The U.S. banking crisis: where are we?
This morning Chris Whalen made some comments on CNBC that hit the nail on the head regarding the U.S. banking crisis: there is a huge wave of old-fashioned loan losses coming down the pike. The writedowns we have seen to date are largely confined to tradeable securities that must be marked to market.
There are much bigger unrealized losses sitting on balance sheets right now. $700 billion will not be nearly enough to cover these losses. If the Federal government doesn’t step in and re-capitalize the U.S. banking system with more money, we are going to suffer a major deflationary spiral as these losses are realized. The WaMu-JPMorgan transaction is an example of a best-case scenario in recapitalizing the sector. However, the government will need to get involved now proactively as opposed to waiting until crisis hits again.
Where are these losses hiding?
- Residential Property (Alt-A, Payment Option, Negative Amortization Mortgages)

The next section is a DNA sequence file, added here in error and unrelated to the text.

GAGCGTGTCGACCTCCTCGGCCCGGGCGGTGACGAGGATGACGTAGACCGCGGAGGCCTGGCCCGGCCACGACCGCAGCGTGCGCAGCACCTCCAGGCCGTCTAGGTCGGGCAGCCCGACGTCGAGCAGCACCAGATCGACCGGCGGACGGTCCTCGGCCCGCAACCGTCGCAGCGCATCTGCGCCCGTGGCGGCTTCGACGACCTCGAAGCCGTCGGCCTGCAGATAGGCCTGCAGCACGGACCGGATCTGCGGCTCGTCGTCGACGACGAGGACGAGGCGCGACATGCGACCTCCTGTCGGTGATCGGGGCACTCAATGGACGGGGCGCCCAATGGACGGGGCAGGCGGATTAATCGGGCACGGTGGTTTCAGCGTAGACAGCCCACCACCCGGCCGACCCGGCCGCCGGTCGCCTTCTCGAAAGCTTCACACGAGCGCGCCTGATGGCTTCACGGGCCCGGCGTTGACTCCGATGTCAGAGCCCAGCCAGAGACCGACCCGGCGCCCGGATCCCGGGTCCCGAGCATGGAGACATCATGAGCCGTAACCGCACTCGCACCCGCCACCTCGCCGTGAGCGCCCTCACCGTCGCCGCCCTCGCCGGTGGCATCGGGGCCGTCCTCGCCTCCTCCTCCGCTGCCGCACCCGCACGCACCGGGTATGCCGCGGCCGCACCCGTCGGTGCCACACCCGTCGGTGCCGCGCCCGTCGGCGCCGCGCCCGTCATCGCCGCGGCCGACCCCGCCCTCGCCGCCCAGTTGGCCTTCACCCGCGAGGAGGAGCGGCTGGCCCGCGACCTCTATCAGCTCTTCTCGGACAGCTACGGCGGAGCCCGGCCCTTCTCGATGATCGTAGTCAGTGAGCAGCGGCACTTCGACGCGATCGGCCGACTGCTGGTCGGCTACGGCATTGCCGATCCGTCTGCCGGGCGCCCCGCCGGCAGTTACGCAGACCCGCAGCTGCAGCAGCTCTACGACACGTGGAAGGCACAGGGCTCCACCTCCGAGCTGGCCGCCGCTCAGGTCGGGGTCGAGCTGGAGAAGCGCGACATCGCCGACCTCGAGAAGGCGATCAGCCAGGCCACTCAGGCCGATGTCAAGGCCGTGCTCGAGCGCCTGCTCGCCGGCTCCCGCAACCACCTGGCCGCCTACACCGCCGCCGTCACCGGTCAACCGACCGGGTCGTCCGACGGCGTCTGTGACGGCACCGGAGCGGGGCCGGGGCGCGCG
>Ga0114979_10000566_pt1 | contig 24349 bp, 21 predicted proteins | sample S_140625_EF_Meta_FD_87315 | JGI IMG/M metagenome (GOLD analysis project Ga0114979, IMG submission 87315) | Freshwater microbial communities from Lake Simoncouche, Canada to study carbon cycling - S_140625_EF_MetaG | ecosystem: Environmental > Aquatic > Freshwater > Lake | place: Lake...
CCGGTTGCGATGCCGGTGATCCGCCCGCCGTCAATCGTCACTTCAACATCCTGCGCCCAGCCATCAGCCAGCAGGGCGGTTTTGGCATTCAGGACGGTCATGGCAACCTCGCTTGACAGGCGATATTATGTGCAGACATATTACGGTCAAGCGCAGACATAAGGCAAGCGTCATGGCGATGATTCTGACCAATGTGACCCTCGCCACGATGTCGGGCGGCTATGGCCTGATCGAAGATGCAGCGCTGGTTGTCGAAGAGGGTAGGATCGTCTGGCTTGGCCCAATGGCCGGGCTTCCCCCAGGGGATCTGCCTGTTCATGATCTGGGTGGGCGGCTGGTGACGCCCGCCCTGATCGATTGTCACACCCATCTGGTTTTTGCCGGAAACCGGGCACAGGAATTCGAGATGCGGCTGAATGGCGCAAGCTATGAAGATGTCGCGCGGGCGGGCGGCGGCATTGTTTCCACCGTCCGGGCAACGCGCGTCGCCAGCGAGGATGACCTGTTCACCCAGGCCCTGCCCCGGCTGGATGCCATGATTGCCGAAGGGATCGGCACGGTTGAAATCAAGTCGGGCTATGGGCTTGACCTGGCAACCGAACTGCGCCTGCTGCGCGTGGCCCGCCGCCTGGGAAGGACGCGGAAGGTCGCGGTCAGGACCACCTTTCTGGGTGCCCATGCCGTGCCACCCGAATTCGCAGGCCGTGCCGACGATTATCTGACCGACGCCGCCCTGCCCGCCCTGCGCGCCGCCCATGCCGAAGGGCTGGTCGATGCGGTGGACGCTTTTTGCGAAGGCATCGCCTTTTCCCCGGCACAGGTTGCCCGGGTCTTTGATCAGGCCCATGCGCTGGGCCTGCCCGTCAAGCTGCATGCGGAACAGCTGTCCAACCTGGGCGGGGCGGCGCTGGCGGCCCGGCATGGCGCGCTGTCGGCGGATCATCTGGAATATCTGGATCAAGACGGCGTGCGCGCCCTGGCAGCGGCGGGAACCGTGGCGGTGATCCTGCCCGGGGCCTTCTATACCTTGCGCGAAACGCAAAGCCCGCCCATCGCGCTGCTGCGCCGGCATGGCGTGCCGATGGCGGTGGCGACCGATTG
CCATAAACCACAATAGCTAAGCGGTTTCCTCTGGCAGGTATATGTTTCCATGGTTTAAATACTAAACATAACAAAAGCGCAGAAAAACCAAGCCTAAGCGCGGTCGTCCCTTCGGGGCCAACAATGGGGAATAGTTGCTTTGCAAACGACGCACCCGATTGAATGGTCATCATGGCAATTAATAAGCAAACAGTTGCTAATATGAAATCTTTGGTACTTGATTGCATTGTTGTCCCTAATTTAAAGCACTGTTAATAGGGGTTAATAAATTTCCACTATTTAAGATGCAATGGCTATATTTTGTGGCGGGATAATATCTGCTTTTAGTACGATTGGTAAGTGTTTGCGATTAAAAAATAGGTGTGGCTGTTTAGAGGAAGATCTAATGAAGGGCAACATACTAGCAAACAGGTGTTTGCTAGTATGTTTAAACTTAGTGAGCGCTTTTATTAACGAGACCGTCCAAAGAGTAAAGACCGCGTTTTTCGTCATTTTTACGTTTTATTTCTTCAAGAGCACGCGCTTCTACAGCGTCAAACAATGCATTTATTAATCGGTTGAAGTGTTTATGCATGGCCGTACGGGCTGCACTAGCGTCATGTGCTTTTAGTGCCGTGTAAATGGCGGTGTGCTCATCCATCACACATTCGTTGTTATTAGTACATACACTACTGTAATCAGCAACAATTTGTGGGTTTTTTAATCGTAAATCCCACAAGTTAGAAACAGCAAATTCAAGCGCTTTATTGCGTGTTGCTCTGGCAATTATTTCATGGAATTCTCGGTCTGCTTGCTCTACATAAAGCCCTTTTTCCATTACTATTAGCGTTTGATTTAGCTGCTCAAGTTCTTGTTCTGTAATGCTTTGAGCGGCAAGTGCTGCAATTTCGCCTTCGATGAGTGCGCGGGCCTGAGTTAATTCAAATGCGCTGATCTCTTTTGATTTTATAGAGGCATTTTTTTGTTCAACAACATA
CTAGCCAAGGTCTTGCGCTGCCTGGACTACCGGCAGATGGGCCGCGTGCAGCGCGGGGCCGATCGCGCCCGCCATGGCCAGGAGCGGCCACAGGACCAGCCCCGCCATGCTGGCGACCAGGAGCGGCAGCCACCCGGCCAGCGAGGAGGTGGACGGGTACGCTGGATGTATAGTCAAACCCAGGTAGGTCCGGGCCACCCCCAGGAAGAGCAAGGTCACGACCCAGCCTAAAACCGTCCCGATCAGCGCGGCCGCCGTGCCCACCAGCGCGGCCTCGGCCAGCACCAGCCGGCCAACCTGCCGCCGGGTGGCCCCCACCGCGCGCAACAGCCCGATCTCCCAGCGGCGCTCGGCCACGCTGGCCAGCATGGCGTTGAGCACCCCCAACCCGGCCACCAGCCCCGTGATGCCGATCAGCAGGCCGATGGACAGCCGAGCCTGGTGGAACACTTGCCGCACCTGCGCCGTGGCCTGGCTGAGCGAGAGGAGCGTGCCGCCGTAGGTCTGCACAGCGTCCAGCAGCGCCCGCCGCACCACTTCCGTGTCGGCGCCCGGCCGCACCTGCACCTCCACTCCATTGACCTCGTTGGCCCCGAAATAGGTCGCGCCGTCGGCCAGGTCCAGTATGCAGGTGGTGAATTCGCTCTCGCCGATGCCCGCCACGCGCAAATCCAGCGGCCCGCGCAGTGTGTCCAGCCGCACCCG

- Commercial Property (Commercial Real Estate and Construction Loans)
- Leveraged Loans and High Yield Bonds (from Private Equity LBOs)
- Credit Card Receivables and Asset Backed Securities
- Auto Loan Receivables and Securitized Auto Loan Bonds
While everyone is breathing a sigh of relief about the bailout package that Congress is about to pass, we need to keep our eye on the ball. There is still much work to be done. Do not be fooled into thinking that this will be the end of it.
Most people think $700 billion is a lot of money and are angry at having to fork over this sum. However, the scope of the problem in U.S. finance is much bigger than that. The bailout of the financial services sector has just begun and we need the government to admit this to the American people and get on the case.
Ultimately, if done correctly, bailouts will cause a net loss to U.S. taxpayers that could be much less than $700 billion despite large nominal outlays. If we wait until crisis again, the losses will be greater.